Skateboarders are known for high-flying tricks, from jumping off of ramps to shooting down railings, but now one British designer is touting an environmental trick of his own, by using old plastic bags to make boards.
A Brunel University design student, 22-year-old Jason Knight, used around 1,500 plastic bags, or 1.8kg worth, to make a skateboard deck.
The plastic bags were put in a machine, which heated it to around 200 degrees Celsius for up to two hours, then pressure was used to mould it into a solid object.
“We all know recycling is the right thing to do,” Knight told Reuters. “I thought if people have a tangible reward like a skateboard (from) recycling it would incentivise people to do so.”
The plastic decks are fitted with conventional axles and wheels. Decks are normally made out of plywood and typically cost anywhere between GBP40-60 (US$50-75).
Knight hopes his idea could be implemented to encourage young people to collect enough waste plastic in exchange for use of a press similar to the one he built.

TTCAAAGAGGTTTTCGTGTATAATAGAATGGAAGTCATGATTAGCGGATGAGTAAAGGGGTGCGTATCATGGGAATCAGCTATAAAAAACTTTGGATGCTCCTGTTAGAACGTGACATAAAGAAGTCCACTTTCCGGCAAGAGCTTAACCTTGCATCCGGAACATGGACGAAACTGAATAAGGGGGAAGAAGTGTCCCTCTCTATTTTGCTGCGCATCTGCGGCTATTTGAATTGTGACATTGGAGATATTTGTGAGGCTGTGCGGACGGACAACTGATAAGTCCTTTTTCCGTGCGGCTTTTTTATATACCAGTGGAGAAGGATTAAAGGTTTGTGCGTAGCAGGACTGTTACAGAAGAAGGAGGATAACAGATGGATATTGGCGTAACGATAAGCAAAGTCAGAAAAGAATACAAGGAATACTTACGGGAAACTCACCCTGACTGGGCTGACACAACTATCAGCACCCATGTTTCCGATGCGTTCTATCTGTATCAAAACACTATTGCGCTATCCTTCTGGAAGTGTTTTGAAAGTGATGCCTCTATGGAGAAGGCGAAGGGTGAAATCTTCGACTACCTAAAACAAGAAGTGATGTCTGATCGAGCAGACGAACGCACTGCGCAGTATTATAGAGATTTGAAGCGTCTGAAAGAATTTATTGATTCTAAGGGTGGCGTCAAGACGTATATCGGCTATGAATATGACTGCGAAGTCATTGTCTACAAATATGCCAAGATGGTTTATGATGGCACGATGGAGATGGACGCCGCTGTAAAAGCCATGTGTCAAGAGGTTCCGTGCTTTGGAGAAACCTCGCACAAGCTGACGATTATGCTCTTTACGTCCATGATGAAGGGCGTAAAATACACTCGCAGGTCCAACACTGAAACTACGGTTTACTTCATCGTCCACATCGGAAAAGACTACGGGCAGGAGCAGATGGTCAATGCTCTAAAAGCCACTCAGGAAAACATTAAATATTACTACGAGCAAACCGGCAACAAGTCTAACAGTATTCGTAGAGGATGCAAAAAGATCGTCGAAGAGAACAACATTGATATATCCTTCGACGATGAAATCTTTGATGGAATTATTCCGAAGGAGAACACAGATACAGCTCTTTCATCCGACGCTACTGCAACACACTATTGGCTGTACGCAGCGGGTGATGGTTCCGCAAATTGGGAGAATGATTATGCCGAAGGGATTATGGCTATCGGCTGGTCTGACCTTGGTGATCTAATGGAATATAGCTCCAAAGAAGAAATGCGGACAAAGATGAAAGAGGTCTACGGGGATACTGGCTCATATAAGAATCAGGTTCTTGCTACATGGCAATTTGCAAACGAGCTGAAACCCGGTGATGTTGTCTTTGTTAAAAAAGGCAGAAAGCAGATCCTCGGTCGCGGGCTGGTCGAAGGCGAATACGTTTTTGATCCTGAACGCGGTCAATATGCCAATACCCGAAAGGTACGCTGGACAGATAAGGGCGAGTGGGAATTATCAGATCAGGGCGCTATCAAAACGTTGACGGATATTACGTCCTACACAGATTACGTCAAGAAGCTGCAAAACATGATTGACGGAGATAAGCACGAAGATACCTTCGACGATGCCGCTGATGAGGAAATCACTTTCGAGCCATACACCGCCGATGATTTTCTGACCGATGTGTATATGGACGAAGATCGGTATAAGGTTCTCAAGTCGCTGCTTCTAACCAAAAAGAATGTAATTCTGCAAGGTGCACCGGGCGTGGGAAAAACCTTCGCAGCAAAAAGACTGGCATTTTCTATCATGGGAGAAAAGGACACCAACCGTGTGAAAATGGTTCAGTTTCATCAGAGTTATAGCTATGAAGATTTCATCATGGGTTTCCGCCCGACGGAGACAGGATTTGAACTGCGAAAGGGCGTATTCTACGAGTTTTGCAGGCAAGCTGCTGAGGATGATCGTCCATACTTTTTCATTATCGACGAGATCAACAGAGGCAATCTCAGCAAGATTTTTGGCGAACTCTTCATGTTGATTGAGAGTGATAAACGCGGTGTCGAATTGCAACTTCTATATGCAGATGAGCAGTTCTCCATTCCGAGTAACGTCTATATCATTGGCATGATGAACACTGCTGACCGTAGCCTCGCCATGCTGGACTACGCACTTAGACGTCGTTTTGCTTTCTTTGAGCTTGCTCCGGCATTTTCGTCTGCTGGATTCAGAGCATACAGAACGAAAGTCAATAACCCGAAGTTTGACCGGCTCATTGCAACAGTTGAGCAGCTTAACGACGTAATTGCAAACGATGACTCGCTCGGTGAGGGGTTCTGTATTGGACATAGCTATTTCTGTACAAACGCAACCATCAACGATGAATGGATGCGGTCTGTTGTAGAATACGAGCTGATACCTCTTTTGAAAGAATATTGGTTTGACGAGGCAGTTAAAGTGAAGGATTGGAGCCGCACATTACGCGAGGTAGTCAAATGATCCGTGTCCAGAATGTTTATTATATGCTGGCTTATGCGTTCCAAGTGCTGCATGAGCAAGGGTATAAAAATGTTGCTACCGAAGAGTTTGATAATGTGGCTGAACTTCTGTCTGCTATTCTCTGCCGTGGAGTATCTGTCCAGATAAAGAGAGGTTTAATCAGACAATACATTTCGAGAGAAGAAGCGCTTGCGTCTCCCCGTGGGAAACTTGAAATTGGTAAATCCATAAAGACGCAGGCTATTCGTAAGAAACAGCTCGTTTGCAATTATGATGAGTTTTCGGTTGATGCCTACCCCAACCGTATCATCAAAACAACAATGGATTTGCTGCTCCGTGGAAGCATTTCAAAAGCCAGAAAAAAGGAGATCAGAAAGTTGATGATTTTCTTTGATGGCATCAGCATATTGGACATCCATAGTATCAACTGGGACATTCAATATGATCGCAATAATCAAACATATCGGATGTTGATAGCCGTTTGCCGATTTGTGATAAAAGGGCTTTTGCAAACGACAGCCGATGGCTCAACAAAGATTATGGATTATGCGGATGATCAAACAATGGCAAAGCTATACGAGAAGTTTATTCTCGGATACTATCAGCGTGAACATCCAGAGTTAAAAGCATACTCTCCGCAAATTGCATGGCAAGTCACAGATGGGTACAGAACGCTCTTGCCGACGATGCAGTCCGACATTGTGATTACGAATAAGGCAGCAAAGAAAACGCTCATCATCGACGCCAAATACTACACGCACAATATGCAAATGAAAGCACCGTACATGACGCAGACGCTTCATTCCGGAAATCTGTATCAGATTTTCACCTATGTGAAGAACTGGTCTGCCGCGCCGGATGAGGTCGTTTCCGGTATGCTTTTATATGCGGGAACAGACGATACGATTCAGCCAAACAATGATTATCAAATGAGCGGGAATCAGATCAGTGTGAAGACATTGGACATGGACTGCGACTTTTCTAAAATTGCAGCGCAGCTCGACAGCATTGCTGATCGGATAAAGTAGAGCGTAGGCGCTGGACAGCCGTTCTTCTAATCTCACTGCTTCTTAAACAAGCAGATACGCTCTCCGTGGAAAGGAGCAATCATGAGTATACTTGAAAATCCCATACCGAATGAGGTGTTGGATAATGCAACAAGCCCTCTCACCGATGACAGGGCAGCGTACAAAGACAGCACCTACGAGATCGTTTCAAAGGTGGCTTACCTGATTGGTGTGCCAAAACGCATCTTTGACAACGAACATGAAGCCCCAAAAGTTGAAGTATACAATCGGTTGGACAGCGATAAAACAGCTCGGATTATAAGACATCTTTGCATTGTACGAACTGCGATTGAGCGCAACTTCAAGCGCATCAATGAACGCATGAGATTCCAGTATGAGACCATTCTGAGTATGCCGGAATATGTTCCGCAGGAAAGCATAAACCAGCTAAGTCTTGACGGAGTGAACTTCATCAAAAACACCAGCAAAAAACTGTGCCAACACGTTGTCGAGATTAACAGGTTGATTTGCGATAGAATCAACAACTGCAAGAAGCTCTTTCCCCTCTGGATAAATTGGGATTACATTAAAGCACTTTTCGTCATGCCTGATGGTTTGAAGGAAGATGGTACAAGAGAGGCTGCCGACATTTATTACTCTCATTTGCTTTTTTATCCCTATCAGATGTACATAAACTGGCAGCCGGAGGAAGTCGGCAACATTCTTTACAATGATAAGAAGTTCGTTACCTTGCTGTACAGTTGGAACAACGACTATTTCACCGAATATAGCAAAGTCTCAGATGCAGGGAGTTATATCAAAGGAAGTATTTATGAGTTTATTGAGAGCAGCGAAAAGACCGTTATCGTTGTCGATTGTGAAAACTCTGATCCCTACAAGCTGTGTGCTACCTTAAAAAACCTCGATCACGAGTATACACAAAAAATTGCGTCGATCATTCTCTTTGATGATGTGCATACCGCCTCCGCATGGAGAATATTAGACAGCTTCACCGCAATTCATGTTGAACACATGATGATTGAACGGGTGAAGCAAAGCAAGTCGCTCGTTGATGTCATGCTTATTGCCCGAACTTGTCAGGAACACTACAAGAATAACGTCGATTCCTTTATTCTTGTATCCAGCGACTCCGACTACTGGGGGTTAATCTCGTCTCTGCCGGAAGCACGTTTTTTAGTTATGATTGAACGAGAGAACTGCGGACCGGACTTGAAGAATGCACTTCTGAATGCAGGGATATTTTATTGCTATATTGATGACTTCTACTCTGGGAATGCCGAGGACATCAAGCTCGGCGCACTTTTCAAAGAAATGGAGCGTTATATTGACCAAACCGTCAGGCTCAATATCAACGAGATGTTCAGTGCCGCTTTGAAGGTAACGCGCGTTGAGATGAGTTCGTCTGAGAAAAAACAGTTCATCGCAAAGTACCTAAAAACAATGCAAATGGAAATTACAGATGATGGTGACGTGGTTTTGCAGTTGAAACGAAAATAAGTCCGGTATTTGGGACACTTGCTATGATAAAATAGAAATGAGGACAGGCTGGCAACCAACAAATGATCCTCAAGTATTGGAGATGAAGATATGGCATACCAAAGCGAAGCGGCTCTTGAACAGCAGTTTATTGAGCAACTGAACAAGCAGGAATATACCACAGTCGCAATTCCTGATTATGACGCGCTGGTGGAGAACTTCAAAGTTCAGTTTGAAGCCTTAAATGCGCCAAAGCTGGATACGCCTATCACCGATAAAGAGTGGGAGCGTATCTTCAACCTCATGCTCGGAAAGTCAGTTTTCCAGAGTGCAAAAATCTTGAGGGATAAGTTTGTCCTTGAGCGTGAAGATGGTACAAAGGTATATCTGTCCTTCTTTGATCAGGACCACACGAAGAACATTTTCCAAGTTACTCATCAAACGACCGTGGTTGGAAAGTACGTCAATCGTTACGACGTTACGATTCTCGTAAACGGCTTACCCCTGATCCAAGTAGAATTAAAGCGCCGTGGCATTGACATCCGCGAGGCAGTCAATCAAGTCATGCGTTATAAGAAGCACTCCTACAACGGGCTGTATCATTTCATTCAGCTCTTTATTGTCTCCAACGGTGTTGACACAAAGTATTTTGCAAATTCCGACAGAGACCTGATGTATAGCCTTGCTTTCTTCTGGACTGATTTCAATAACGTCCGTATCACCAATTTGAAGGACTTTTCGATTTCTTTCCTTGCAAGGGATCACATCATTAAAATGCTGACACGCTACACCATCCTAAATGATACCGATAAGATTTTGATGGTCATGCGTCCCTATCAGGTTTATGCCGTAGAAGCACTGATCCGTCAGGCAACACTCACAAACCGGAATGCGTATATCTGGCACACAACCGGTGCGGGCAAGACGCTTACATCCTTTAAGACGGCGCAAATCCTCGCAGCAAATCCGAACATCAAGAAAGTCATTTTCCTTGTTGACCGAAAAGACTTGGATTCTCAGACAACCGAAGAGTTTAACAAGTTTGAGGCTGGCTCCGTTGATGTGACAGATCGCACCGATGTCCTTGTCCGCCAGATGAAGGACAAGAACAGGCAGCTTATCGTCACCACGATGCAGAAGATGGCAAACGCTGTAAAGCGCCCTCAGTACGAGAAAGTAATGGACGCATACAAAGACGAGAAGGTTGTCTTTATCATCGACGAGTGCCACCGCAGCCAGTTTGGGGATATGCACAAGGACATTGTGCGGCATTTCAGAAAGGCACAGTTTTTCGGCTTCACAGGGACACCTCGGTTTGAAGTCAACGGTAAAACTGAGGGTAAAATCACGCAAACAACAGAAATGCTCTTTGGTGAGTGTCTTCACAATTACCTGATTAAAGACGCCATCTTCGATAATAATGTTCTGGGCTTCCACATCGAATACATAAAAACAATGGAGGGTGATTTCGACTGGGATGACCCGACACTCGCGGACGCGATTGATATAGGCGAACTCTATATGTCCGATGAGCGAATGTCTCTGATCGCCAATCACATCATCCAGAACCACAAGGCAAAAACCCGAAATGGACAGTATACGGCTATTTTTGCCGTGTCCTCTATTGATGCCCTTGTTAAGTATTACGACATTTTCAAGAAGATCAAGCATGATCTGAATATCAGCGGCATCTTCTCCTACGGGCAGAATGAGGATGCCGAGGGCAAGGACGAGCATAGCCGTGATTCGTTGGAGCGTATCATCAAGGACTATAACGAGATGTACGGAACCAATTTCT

English retailers sold 1.1 billion plastic bags to customers in the six months after a charge was introduced in October 2015, a drop of around 85 percent from the previous year, according to United Kingdom government data.
It takes 500-1,000 years for plastic bags to decompose and we use 500 million of them every week in the UK #fact #Recycling #BeGreen
— Hazgreen (@HazgreenWaste) June 28, 2016
Knight is not a skateboarder, so he took one of his finished creations to a skate park on London’s South Bank for others to field test.
“People really like the idea; no one has seen anything like it before. They like the flexibility, it means you can jump higher,” Knight said, adding he picked up a few tips on the design.
“The thing I need to address most is the weight; it’s important for doing tricks that I make it lighter.”
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